• Balonne Shire Council,
  • Goondiwindi Regional Council,
  • Maranoa Regional Council,
  • Southern Downs Regional Council,
  • Western Downs Regional Council,
  • Toowoomba Regional Council.

Each of these Councils has their own planning processes addressing a wide range of NRM issues including water supply, waste management, sewerage treatment, weed and pest management, roadside vegetation, public land / reserve management and other local environmental management and community development matters, central to their roles. This planning is undertaken at a more specific landscape scale and their actions will contribute to the overall outcomes of NRM Plan. Recent planning actions by several of the councils have led to the inclusion of addressing climate change at a local level – a process which will be greatly informed by the tools and data included in the revised NRM Plan.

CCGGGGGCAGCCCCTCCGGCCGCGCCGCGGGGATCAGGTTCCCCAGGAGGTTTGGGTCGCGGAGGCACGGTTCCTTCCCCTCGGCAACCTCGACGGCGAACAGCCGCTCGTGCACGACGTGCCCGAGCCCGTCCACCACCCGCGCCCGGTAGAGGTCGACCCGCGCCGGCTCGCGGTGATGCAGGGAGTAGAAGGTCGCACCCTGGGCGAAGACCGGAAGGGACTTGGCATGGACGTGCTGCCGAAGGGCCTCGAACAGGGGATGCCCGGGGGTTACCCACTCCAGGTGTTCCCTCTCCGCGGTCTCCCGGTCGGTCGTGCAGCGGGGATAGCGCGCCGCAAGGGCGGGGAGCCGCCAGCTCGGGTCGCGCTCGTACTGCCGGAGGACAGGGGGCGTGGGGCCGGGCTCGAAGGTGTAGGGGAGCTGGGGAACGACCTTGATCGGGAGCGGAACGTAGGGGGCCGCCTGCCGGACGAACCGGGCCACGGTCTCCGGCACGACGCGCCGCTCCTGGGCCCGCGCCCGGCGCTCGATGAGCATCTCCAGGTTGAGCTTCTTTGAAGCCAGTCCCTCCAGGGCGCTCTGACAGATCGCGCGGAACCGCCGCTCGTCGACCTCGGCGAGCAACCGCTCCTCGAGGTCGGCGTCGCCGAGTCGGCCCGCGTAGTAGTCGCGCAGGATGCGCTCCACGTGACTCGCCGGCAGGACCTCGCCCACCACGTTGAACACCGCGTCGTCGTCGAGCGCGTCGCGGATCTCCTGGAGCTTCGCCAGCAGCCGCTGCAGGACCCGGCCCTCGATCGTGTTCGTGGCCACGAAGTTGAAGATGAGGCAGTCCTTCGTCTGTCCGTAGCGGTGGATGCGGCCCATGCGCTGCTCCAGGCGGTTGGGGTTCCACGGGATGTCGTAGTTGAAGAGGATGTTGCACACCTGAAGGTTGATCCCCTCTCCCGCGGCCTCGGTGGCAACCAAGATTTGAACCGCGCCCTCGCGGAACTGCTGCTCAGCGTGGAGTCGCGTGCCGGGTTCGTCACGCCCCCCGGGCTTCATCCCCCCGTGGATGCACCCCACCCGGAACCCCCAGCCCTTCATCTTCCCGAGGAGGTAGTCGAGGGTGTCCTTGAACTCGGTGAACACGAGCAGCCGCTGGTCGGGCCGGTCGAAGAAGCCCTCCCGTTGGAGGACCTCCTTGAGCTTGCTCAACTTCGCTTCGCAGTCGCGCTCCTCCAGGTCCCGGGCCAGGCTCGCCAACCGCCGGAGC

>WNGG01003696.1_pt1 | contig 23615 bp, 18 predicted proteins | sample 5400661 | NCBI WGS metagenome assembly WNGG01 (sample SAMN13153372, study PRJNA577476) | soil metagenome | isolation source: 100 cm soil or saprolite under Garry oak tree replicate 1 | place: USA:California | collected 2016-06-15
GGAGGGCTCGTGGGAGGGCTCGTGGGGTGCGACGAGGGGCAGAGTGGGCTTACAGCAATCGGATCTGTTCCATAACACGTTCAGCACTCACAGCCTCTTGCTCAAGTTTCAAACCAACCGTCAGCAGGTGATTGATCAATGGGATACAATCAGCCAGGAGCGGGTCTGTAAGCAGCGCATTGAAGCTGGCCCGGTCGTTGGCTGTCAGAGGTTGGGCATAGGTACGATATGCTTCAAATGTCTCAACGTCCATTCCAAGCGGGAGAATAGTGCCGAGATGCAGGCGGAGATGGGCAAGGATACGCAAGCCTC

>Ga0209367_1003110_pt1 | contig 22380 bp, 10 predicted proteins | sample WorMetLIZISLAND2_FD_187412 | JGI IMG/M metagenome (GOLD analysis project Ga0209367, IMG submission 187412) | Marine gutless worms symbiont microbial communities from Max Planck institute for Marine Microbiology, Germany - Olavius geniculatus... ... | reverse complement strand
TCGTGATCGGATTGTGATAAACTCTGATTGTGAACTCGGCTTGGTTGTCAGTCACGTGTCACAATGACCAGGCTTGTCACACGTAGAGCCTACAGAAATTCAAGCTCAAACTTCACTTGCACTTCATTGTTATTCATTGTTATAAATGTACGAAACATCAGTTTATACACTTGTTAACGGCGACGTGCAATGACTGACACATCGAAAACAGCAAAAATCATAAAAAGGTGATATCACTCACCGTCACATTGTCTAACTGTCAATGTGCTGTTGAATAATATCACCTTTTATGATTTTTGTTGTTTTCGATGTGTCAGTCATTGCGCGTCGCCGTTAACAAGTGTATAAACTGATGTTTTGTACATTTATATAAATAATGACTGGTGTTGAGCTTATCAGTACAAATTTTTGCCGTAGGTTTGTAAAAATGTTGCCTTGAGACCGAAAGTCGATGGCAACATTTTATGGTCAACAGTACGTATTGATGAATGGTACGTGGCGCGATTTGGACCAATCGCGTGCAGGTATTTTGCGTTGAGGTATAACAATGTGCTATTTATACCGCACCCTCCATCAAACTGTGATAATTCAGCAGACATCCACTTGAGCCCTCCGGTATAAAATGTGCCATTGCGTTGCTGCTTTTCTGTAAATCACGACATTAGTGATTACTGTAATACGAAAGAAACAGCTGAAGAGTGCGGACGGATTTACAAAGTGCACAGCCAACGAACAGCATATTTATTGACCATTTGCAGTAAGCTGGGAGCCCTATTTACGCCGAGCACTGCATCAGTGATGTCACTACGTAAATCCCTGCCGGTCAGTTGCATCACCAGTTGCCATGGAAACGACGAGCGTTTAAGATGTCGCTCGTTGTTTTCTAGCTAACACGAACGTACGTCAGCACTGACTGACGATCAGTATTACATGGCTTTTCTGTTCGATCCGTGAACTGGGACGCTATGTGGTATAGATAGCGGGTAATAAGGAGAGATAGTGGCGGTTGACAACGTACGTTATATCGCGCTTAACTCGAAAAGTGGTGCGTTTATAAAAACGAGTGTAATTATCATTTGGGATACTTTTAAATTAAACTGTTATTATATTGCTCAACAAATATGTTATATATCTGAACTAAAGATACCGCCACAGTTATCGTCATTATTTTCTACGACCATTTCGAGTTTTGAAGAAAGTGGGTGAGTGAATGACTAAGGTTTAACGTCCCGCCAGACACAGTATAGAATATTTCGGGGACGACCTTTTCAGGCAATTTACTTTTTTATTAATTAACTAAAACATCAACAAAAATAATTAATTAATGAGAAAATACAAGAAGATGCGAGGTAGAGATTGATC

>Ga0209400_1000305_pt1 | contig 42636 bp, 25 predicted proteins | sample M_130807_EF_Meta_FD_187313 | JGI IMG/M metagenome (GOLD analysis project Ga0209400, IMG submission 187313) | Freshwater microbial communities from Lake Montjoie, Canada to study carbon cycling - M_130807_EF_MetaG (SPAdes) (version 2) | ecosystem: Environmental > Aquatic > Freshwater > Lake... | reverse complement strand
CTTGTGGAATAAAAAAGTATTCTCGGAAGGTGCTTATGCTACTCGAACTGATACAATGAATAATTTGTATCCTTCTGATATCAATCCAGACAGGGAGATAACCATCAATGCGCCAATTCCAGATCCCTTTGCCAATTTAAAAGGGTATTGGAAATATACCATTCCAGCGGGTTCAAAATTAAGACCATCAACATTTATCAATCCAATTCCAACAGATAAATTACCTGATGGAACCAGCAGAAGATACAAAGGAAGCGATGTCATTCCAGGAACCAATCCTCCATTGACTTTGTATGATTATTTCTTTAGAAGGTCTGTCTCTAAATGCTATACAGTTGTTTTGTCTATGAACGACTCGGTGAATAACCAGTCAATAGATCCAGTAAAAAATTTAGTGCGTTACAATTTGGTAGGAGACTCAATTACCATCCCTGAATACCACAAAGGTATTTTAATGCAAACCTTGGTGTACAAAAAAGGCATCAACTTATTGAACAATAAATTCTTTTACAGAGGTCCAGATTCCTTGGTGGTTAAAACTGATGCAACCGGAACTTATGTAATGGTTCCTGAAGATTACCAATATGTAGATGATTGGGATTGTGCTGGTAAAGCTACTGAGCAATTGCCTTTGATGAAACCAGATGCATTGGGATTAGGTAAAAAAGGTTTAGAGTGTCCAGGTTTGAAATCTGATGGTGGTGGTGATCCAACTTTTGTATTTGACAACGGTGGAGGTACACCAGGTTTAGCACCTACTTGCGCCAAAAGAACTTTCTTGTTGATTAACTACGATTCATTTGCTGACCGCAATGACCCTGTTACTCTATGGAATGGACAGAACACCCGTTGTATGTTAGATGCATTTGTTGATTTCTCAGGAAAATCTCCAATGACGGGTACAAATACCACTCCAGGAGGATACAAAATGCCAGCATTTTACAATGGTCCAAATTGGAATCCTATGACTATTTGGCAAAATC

Legislation

The NRM Plan is consistent with current legislation. However, a major review by the Environmental Defender’s Office (Queensland) has provided an overview of all legislation at a State level impacting upon Natural Resource Management. This information is available to be read alongside the Plan to aid NRM managers and planners to integrate key legislation into their work. The report is available online at www.ourfutureplan.org.